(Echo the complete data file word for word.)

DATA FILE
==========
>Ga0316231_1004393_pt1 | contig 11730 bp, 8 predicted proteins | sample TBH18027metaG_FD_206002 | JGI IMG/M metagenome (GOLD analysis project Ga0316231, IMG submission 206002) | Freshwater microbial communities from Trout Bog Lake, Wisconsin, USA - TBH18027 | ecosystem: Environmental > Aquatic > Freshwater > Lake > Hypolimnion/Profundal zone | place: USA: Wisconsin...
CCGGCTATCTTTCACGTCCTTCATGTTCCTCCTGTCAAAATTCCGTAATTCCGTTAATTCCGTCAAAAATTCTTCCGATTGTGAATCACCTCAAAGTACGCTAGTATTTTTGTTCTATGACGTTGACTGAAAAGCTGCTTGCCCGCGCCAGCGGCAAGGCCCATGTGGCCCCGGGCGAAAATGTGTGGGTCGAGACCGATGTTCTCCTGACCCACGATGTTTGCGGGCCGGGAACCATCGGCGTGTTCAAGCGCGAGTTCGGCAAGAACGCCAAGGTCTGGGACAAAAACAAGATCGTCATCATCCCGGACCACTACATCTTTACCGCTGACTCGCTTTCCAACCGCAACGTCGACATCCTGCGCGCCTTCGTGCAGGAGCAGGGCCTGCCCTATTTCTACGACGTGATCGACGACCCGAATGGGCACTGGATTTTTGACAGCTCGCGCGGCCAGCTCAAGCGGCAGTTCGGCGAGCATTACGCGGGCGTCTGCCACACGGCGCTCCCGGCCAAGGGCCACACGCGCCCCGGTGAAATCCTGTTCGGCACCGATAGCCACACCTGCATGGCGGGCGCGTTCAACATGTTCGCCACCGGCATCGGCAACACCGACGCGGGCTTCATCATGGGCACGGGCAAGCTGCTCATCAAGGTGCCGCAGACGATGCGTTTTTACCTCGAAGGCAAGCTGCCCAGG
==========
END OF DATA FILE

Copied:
>Ga0316231_1004393_pt1 | contig 11730 bp, 8 predicted proteins | sample TBH18027metaG_FD_206002 | JGI IMG/M metagenome (GOLD analysis project Ga0316231, IMG submission 206002) | Freshwater microbial communities from Trout Bog Lake, Wisconsin, USA - TBH18027 | ecosystem: Environmental > Aquatic > Freshwater > Lake > Hypolimnion/Profundal zone | place: USA: Wisconsin...
CCGGCTATCTTTCACGTCCTTCATGTTCCTCCTGTCAAAATTCCGTAATTCCGTTAATTCCGTCAAAAATTCTTCCGATTGTGAATCACCTCAAAGTACGCTAGTATTTTTGTTCTATGACGTTGACTGAAAAGCTGCTTGCCCGCGCCAGCGGCAAGGCCCATGTGGCCCCGGGCGAAAATGTGTGGGTCGAGACCGATGTTCTCCTGACCCACGATGTTTGCGGGCCGGGAACCATCGGCGTGTTCAAGCGCGAGTTCGGCAAGAACGCCAAGGTCTGGGACAAAAACAAGATCGTCATCATCCCGGACCACTACATCTTTACCGCTGACTCGCTTTCCAACCGCAACGTCGACATCCTGCGCGCCTTCGTGCAGGAGCAGGGCCTGCCCTATTTCTACGACGTGATCGACGACCCGAATGGGCACTGGATTTTTGACAGCTCGCGCGGCCAGCTCAAGCGGCAGTTCGGCGAGCATTACGCGGGCGTCTGCCACACGGCGCTCCCGGCCAAGGGCCACACGCGCCCCGGTGAAATCCTGTTCGGCACCGATAGCCACACCTGCATGGCGGGCGCGTTCAACATGTTCGCCACCGGCATCGGCAACACCGACGCGGGCTTCATCATGGGCACGGGCAAGCTGCTCATCAAGGTGCCGCAGACGATGCGTTTTTACCTCGAAGGCAAGCTGCCCAGG